New Delhi (ISJ) ? The economic cost of smoking and chewing tobacco in India is Rs. 104,500 crore every year, almost 282% of the approved federal budgetary allocation for health and family welfare for 2016-17. The approved outlay for Ministry of Health and Family Welfare in the Union Budget for 2016-17 was Rs 37,061.55 crore rupees.� In a statement, World Health Organisation (WHO) Representative to India Henk Bekedam said, ?The total economic costs attributed to tobacco use from all diseases in India in the year 2011 for persons aged 35-39 amounted to INR 104,500 crores (US$ 22.4 billion)?. He said, tobacco is one of the major causes of death and disease in the country, accounting for nearly nine lakh (0.9 million) deaths every year. Its use is a major risk factor for many chronic diseases including cancer, lung diseases, cardiovascular diseases and stroke.
India is the second largest consumer and third largest producer of tobacco and a number of tobacco products are available at very low prices. Nearly 27.5 crore (275 million) adults above the age of 15 (35% of all adults) are users of tobacco, according to the Global Adult Tobacco Survey India, 2009-10. The most prevalent form of tobacco use in India is smokeless tobacco, which includes khaini, gutkha, betel quid with tobacco and zarda. Smoking forms are bidi, cigarette and hookah.
Tobacco use is one of the biggest public health threats the world has ever faced and leads not only to human loss, but also heavy social and economic costs. However, there is no data available with the federal Health Ministry in India on tobacco-related mortality or morbidity. In reply to an application under Right to Information Act, the ministry said ?no such information is available with the (Tobacco Control) Division?.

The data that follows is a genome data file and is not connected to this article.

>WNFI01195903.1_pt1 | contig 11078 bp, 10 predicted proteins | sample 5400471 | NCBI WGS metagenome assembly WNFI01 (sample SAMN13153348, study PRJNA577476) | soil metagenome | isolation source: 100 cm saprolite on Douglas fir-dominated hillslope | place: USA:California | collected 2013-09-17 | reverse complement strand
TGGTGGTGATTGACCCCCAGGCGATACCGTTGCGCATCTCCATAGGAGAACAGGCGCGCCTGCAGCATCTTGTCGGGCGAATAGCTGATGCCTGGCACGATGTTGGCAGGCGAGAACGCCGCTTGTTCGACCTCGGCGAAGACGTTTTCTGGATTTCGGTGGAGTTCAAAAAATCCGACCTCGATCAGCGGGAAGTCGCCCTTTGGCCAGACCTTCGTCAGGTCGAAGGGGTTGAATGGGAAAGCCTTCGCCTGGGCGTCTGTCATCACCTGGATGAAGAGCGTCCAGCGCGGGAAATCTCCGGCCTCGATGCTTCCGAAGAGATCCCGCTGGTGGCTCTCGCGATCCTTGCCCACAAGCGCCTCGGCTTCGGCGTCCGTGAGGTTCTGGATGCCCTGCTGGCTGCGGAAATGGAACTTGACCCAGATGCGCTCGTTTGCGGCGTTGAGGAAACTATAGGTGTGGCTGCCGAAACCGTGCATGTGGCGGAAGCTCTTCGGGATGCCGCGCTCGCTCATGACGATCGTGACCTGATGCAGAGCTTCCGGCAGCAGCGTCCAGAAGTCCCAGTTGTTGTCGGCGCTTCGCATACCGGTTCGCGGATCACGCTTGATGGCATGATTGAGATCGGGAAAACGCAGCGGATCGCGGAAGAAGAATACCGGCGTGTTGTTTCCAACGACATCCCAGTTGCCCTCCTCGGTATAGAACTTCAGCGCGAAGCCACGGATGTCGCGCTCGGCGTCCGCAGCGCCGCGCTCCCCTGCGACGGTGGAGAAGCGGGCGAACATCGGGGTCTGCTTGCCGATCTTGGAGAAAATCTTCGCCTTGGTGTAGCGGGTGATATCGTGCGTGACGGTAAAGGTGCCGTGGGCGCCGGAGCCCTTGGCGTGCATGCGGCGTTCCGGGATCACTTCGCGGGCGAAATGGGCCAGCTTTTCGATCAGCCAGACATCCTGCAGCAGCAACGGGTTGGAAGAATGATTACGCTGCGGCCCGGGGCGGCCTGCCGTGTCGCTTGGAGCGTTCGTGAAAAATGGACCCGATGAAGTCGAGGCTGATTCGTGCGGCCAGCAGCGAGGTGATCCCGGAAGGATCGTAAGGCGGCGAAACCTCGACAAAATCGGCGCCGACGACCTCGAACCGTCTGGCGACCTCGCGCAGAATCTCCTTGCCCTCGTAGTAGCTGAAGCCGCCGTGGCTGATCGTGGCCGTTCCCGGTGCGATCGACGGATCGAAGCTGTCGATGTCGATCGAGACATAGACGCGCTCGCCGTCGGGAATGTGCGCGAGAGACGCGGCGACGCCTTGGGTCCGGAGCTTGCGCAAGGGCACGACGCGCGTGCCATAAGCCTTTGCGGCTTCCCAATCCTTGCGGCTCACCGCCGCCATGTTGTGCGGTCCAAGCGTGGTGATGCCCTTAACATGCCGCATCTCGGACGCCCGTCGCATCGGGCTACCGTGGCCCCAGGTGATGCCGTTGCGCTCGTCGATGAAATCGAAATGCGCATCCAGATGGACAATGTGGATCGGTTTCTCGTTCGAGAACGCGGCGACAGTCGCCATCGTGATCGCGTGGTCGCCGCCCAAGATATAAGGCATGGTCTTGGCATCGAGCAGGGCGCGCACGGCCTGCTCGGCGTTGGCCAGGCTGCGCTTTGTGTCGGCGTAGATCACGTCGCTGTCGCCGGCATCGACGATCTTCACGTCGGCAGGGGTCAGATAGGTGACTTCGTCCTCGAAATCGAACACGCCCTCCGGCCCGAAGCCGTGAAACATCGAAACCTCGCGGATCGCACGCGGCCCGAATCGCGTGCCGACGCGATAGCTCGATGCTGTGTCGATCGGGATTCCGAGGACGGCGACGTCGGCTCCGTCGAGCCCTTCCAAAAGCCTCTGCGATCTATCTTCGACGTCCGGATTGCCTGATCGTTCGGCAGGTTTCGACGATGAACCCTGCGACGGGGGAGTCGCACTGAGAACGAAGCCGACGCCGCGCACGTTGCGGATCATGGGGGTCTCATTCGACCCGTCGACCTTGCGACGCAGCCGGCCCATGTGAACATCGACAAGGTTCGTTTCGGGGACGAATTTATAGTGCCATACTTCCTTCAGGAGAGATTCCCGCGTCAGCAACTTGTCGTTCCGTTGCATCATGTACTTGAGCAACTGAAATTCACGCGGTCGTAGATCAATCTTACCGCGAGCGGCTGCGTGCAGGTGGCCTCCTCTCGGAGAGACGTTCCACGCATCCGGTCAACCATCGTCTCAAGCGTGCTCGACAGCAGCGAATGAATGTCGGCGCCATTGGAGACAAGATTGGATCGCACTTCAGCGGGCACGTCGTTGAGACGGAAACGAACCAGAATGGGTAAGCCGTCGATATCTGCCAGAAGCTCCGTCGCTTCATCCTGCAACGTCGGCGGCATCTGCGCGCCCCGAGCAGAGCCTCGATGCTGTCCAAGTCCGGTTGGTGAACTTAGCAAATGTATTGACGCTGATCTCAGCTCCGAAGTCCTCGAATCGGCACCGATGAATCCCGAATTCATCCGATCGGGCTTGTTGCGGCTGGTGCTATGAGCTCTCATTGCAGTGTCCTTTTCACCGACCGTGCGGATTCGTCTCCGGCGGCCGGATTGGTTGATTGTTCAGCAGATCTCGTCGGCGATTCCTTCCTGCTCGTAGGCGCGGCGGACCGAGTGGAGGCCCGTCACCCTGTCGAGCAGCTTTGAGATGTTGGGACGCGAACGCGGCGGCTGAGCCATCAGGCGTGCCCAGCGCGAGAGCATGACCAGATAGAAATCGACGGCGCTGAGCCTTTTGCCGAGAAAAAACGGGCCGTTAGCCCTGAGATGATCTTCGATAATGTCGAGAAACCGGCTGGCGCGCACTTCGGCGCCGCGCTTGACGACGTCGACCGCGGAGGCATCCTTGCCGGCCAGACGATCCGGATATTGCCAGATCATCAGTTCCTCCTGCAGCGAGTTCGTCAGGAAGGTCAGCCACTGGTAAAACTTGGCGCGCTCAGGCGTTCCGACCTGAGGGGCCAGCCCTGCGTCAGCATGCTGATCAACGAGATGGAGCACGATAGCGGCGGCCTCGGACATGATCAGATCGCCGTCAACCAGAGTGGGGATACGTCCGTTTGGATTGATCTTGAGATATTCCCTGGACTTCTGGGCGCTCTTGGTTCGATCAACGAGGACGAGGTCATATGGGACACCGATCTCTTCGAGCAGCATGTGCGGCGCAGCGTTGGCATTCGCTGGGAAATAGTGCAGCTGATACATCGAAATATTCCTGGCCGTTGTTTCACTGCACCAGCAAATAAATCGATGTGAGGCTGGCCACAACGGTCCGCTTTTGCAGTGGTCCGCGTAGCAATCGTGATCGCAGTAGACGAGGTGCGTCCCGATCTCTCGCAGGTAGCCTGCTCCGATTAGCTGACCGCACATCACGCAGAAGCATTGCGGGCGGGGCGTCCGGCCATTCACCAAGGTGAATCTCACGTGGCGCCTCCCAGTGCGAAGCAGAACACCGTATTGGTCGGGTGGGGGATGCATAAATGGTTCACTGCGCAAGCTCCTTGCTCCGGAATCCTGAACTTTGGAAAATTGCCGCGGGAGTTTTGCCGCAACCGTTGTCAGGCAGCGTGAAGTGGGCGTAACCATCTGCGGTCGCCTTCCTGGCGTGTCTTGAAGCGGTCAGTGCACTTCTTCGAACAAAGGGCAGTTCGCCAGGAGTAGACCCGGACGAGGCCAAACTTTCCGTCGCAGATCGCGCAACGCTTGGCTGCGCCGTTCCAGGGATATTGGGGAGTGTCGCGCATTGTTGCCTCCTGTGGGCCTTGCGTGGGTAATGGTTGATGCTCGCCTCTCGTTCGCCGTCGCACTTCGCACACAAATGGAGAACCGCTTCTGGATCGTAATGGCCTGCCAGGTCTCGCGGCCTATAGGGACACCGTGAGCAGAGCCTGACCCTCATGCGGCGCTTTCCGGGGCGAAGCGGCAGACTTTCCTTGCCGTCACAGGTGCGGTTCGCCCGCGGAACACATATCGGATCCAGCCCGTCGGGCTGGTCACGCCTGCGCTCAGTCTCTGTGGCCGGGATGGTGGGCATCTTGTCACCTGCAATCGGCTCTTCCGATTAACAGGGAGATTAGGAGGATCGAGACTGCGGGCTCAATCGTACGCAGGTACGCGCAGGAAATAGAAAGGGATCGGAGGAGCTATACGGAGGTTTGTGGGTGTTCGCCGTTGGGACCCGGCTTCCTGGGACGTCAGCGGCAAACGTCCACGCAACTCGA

Each year, tobacco kills more than 50 lakh (5 million) people worldwide. It is on track to kill more than 80 lakhs (8 million) by 2030, when approximately 80% of the deaths would occur in low and middle-income countries.
India is a signatory to the WHO Framework Convention on Tobacco Control (FCTC). But New Delhi has not fully implemented the pictorial health warning, which currently is only 40% of the display are on the pack. In October 2014, India notified the implementation of larger warning of 85% of the display area. The global health body suggested ?large pictorial warnings on tobacco products pack is a proven, cost-effective mechanism to increase public awareness about the harmful effects of tobacco use and reducing tobacco consumption.
However, the decision to increase the size of pictorial warning was dogged in controversy with a Parliamentary Panel suggesting limiting the warning to 50% of the display area for pictorial warning.